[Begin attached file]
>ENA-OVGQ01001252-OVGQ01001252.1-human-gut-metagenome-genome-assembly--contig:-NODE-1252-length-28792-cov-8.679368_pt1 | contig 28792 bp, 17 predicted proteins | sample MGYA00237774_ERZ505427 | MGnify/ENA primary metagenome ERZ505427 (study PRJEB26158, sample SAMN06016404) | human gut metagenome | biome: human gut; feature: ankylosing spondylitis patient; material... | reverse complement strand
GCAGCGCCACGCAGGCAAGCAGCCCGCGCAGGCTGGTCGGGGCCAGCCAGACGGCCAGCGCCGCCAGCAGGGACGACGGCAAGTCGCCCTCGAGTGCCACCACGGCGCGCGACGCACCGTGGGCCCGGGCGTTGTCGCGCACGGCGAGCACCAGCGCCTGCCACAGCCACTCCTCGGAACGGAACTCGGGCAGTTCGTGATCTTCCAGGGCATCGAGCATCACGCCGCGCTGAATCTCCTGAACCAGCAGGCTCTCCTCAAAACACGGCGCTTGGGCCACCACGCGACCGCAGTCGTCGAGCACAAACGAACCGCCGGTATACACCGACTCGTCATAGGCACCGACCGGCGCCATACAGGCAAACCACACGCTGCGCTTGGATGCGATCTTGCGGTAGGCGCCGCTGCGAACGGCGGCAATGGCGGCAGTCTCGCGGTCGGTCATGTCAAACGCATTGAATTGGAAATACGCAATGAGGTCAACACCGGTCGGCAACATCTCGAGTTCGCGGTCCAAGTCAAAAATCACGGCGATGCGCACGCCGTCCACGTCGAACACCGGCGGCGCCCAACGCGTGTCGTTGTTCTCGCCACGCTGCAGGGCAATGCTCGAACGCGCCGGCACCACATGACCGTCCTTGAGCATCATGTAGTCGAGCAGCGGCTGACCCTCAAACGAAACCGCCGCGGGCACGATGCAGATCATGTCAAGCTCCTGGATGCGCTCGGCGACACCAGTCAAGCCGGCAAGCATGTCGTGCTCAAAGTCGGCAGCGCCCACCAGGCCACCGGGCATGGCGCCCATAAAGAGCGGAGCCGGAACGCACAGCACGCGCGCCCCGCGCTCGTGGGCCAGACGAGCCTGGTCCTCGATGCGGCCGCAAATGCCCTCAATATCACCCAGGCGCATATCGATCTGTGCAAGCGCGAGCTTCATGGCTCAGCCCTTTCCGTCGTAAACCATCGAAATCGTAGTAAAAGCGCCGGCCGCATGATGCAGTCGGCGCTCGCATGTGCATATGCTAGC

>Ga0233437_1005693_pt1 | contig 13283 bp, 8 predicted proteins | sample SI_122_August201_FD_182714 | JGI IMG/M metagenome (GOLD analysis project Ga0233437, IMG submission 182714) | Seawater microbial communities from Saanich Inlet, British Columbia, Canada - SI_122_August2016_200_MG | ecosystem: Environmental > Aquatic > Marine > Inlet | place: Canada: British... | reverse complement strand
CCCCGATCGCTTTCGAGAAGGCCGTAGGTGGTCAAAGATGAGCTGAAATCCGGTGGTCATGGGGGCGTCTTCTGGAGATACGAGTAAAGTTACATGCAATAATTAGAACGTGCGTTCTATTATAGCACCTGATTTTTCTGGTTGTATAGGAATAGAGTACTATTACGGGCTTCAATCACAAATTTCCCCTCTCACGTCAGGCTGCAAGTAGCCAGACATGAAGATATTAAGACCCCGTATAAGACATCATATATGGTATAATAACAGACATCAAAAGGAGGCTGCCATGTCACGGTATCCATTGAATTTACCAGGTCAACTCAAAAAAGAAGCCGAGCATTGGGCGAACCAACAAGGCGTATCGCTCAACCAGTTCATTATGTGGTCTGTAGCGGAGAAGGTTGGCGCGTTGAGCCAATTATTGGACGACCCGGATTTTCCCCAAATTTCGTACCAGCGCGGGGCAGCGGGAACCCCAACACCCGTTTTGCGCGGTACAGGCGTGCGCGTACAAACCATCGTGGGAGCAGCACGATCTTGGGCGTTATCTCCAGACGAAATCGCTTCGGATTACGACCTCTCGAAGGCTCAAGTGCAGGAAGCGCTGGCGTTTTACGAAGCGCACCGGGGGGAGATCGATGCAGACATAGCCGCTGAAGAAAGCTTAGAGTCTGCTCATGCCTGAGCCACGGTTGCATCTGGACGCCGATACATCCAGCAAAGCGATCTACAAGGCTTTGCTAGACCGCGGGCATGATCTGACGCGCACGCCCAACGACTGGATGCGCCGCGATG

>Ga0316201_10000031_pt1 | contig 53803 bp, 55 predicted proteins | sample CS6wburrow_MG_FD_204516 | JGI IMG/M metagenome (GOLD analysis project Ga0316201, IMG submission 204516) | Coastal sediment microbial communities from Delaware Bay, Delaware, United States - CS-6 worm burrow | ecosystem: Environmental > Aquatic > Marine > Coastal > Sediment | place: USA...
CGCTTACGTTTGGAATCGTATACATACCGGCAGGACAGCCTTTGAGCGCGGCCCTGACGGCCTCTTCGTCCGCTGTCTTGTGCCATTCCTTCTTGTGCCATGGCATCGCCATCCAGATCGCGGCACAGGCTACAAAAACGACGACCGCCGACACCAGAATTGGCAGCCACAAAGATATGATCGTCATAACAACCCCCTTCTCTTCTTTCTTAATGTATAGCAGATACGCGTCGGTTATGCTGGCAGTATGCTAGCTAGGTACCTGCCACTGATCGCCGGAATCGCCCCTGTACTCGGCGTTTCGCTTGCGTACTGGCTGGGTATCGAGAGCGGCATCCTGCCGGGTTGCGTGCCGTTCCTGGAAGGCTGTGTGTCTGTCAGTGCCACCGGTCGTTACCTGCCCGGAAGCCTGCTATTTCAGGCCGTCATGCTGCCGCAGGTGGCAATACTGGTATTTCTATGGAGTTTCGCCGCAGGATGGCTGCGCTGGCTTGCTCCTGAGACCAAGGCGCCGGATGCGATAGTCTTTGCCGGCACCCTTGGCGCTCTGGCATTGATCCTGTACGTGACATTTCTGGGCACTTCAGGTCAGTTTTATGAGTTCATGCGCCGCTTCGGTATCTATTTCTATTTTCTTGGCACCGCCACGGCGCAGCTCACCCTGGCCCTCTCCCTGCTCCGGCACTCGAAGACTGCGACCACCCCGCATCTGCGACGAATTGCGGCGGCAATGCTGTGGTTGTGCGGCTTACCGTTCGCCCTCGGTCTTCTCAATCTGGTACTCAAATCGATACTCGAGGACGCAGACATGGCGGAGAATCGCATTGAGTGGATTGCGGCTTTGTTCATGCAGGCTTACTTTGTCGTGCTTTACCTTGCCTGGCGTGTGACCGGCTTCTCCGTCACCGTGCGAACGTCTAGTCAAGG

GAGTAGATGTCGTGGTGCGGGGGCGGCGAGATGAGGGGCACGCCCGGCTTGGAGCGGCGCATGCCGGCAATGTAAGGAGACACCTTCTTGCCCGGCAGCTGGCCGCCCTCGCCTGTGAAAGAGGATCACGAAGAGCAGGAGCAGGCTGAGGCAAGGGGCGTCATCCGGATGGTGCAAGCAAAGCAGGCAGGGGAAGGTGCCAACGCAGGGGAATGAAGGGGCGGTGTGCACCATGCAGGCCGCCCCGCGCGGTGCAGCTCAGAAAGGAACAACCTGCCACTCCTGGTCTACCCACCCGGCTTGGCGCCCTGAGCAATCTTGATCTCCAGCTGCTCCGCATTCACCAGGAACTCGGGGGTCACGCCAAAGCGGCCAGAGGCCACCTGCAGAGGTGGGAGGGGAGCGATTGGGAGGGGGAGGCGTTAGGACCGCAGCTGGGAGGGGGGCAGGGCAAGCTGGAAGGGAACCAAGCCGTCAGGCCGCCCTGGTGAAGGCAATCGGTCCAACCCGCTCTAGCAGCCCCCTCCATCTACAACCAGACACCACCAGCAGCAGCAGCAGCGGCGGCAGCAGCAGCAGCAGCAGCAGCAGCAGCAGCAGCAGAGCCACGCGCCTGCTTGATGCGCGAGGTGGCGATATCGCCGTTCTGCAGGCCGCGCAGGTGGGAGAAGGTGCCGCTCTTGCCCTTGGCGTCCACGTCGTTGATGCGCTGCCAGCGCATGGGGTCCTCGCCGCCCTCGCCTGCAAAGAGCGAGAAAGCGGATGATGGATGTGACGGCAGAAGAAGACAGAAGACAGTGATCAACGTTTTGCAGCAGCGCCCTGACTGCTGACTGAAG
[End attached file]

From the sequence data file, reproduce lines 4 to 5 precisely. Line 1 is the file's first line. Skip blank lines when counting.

CCCCGATCGCTTTCGAGAAGGCCGTAGGTGGTCAAAGATGAGCTGAAATCCGGTGGTCATGGGGGCGTCTTCTGGAGATACGAGTAAAGTTACATGCAATAATTAGAACGTGCGTTCTATTATAGCACCTGATTTTTCTGGTTGTATAGGAATAGAGTACTATTACGGGCTTCAATCACAAATTTCCCCTCTCACGTCAGGCTGCAAGTAGCCAGACATGAAGATATTAAGACCCCGTATAAGACATCATATATGGTATAATAACAGACATCAAAAGGAGGCTGCCATGTCACGGTATCCATTGAATTTACCAGGTCAACTCAAAAAAGAAGCCGAGCATTGGGCGAACCAACAAGGCGTATCGCTCAACCAGTTCATTATGTGGTCTGTAGCGGAGAAGGTTGGCGCGTTGAGCCAATTATTGGACGACCCGGATTTTCCCCAAATTTCGTACCAGCGCGGGGCAGCGGGAACCCCAACACCCGTTTTGCGCGGTACAGGCGTGCGCGTACAAACCATCGTGGGAGCAGCACGATCTTGGGCGTTATCTCCAGACGAAATCGCTTCGGATTACGACCTCTCGAAGGCTCAAGTGCAGGAAGCGCTGGCGTTTTACGAAGCGCACCGGGGGGAGATCGATGCAGACATAGCCGCTGAAGAAAGCTTAGAGTCTGCTCATGCCTGAGCCACGGTTGCATCTGGACGCCGATACATCCAGCAAAGCGATCTACAAGGCTTTGCTAGACCGCGGGCATGATCTGACGCGCACGCCCAACGACTGGATGCGCCGCGATG

>Ga0316201_10000031_pt1 | contig 53803 bp, 55 predicted proteins | sample CS6wburrow_MG_FD_204516 | JGI IMG/M metagenome (GOLD analysis project Ga0316201, IMG submission 204516) | Coastal sediment microbial communities from Delaware Bay, Delaware, United States - CS-6 worm burrow | ecosystem: Environmental > Aquatic > Marine > Coastal > Sediment | place: USA...